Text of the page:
An Orange County con artist, who posed as a wildly successful investor to lure $25.7 million mostly from Christians, received a 97-month prison sentence this week inside the Ronald Reagan Federal Courthouse in Santa Ana.
U.S. District Court Judge James V. Selna gave a handcuffed Jon G. Ervin the news and asked if wanted to make any statement.
"I'm fine," a solemn Ervin replied before a U.S. Marshal took him away.
In 2008, FBI agents busted Ervin's ponzi scheme that used his Mission Viejo-based Safevest, LLC and a Christian minister, Assemblies of God Rev. John V. Slye, to lure investment from more than 550 people who were led to believe they'd earn high rates of return, according to court records.
Among the fake props used were password protected accounts for the victims that seemingly recorded the profits of the investments.
In reality, the computer recordings were imaginary.
Ervin funneled large sums of the money to family members and bought an expensive automobile, a home, restaurant meals, artwork, airline tickets, amusement park fees, groceries and clothes.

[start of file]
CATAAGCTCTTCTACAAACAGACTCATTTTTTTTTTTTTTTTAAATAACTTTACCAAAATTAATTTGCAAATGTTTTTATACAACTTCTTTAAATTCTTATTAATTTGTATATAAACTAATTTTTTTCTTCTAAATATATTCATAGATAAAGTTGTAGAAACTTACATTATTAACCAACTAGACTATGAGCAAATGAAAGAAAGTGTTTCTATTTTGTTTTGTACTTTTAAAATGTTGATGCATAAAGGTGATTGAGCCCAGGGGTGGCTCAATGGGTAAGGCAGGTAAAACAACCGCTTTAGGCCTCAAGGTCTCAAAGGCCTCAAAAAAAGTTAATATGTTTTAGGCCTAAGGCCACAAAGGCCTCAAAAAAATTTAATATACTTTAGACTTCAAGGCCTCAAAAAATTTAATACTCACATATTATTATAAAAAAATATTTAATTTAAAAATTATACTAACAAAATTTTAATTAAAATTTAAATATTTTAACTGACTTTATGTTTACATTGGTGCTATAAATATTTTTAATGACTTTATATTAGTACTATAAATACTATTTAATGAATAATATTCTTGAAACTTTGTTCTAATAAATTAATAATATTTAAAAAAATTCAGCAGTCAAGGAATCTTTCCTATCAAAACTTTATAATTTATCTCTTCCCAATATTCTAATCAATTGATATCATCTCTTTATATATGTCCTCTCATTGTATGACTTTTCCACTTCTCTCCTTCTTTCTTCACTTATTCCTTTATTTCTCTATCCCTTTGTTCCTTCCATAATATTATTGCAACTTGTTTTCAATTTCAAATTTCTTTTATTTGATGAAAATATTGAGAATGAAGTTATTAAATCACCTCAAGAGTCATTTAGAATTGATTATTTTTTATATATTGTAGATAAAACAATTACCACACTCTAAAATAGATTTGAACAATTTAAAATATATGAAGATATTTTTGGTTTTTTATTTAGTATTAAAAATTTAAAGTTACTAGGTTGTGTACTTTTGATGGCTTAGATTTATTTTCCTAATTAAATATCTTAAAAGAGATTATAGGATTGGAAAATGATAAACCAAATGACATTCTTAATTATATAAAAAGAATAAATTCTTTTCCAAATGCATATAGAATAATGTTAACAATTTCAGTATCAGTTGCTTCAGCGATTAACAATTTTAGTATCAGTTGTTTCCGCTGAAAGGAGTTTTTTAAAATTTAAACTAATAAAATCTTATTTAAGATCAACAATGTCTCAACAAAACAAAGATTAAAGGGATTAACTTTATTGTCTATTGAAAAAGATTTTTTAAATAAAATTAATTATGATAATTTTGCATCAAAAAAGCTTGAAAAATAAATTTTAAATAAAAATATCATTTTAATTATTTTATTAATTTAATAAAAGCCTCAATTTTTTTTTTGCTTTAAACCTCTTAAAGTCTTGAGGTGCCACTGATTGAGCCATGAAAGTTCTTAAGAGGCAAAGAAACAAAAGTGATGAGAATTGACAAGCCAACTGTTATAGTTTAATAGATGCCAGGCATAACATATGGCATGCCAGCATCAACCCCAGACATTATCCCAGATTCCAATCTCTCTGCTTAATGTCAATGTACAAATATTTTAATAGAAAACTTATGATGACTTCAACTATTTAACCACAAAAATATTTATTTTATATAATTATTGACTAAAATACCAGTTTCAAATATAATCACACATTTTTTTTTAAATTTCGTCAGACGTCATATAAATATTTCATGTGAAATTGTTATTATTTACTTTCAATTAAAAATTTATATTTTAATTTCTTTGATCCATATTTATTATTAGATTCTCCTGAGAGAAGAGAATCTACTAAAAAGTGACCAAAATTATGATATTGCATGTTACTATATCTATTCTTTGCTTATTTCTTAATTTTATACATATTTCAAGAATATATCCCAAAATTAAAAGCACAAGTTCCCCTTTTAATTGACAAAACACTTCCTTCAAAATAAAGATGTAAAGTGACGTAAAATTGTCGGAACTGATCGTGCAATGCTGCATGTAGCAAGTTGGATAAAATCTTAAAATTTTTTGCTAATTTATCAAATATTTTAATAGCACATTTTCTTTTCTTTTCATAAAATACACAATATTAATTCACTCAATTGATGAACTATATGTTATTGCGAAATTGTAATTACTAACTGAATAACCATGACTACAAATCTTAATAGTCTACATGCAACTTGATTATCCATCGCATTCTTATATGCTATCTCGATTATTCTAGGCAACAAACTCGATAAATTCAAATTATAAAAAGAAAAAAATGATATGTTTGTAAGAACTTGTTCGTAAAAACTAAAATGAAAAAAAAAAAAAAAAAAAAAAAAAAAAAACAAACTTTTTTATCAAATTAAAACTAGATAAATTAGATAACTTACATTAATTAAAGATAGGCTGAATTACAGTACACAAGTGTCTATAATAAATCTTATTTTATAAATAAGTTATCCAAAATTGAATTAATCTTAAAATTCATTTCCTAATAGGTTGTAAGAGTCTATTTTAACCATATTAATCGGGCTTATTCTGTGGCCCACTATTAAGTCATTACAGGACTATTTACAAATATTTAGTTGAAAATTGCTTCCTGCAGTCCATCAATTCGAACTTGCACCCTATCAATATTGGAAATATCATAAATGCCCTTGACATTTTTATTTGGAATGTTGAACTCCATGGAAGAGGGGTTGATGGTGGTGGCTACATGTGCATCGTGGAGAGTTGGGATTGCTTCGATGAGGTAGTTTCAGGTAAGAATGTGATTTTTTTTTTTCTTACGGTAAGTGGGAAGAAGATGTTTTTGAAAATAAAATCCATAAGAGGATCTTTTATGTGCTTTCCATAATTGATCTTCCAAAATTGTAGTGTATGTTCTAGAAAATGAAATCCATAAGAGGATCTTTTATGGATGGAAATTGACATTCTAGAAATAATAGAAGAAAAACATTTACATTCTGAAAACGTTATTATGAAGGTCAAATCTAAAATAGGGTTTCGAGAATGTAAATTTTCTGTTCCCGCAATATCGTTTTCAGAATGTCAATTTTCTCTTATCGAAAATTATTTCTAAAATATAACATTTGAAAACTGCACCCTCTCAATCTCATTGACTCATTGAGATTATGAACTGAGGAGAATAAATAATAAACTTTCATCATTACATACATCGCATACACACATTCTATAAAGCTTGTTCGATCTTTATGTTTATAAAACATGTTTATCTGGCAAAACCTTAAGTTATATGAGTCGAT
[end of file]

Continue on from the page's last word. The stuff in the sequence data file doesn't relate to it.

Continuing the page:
He also used the money to fund other questionable businesses and hired a white collar criminal defense lawyer.
According to the FBI, Ervin--who was born in 1947--even used the money to try to purchase Jones Creek Golf Club and International Golf Academy in Evans, Georgia.
The judge declared that Ervin's current financial plight coupled with a massive victim pool makes it "impractical" to require him to pay restitution.
Selna also told the white collar crook that he will undergo three years of supervised probation upon his return to society and must use only one bank account that is open to routine government inspection.
He is banned from engaging in any future employment gigs relating to investments or telemarketing.